Have you been asked to take on the role of facilitator for a group responding to violence? Whether for one meeting or a bunch of meetings?
This website contains a collection of resources and information to help people responding to violence. It works best with someone acting as a facilitator. You may be a friend, whanaunga or community member, or you may be a helpful professional willing to work with the values and approach behind this model.
This website has a unique approach to dealing with violence, which may be unfamiliar to you, even if you work in anti-violence.
If you have been asked to support a group using this website, this section has notes to help. It is best read along with the much larger section for community allies. Throughout this section, there are links that will take you to the information for allies.
What is the role of the facilitator?
- An anchor for people who are involved in what can be confusing, changing and emotionally difficult situations of violence and violence intervention
- A guide to the resources, including basic information, stories and tools found on this website
- A sounding board—someone who can ask the kind of questions that help people figure out their own answers and steps forward (there are tools to help with this)
- A group co-ordinator—someone who can help the group communicate together, share information, make decisions and move to the next steps (there are tools to help with this)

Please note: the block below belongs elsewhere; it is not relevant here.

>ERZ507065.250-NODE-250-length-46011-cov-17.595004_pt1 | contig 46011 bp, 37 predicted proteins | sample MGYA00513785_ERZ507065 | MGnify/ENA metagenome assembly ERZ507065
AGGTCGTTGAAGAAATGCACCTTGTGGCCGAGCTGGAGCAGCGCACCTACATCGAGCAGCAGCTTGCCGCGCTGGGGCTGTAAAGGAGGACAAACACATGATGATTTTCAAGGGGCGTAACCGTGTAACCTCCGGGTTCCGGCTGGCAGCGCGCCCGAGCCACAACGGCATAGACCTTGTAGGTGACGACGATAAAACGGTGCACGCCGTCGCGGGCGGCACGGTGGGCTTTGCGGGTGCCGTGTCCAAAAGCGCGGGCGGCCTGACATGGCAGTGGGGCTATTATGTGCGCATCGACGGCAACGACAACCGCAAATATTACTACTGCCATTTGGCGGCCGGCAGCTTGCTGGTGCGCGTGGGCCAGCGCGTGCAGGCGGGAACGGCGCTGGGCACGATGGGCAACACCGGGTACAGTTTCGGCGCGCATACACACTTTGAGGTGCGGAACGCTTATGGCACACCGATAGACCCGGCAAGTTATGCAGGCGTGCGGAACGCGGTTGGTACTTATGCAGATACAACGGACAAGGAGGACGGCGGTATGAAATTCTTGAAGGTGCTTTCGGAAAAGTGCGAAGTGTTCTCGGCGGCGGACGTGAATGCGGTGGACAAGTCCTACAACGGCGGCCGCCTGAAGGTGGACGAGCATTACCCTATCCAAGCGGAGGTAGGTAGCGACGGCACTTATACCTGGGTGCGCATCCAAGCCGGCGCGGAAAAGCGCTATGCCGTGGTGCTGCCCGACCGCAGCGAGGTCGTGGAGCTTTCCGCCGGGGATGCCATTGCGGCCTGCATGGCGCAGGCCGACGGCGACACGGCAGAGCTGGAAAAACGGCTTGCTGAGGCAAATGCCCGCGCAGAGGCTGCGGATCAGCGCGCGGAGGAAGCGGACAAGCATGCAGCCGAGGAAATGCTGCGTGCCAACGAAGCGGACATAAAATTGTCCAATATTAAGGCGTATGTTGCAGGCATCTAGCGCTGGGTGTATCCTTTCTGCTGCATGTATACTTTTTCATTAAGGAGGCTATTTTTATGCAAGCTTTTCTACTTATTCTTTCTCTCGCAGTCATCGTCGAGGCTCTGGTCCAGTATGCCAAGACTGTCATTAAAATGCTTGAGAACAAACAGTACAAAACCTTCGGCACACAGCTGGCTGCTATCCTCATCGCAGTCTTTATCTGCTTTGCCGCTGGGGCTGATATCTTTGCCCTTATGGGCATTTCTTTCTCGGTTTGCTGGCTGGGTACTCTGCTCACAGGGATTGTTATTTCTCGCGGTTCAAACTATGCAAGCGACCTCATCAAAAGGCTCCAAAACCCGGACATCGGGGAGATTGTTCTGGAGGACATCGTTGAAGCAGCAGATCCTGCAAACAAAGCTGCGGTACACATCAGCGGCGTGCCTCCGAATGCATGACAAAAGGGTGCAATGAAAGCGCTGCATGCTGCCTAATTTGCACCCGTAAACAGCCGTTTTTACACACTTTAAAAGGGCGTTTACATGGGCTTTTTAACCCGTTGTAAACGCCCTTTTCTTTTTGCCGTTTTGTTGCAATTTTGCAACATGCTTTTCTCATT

- A group leader—someone who can help everyone move towards a common set of goals.
Who can be a good facilitator?
This model works best with a facilitator. A group can have more than one facilitator, or can share the role among the group. The facilitator doesn’t need to be an expert or professional. A good facilitator:
- Is trusted
- Is a good communicator
- Is connected to the people involved in the situation of violence
- Is not intensely involved in the situation of violence
- Is good at working with groups
- Is willing to use this website and help others with it
- Has values that can support a community-based intervention
- Has time and energy for this process.
Introducing the model
Interpersonal violence is complicated. Many of us don’t really understand it or what to do about it. The first place to start is reading the Basics about violence section, the Basics about violence intervention section and the FAQ section.
You might only need one or two topics or tools, or you might work through them all. Use these tools and the information in this website however works best for you.
There are many tools and a lot of information on this website. This is an overview of the approach to help you find what you are looking for.
The focus of an intervention often changes over time. Creative Interventions saw four main phases and 8 topics within them.
Phases of an intervention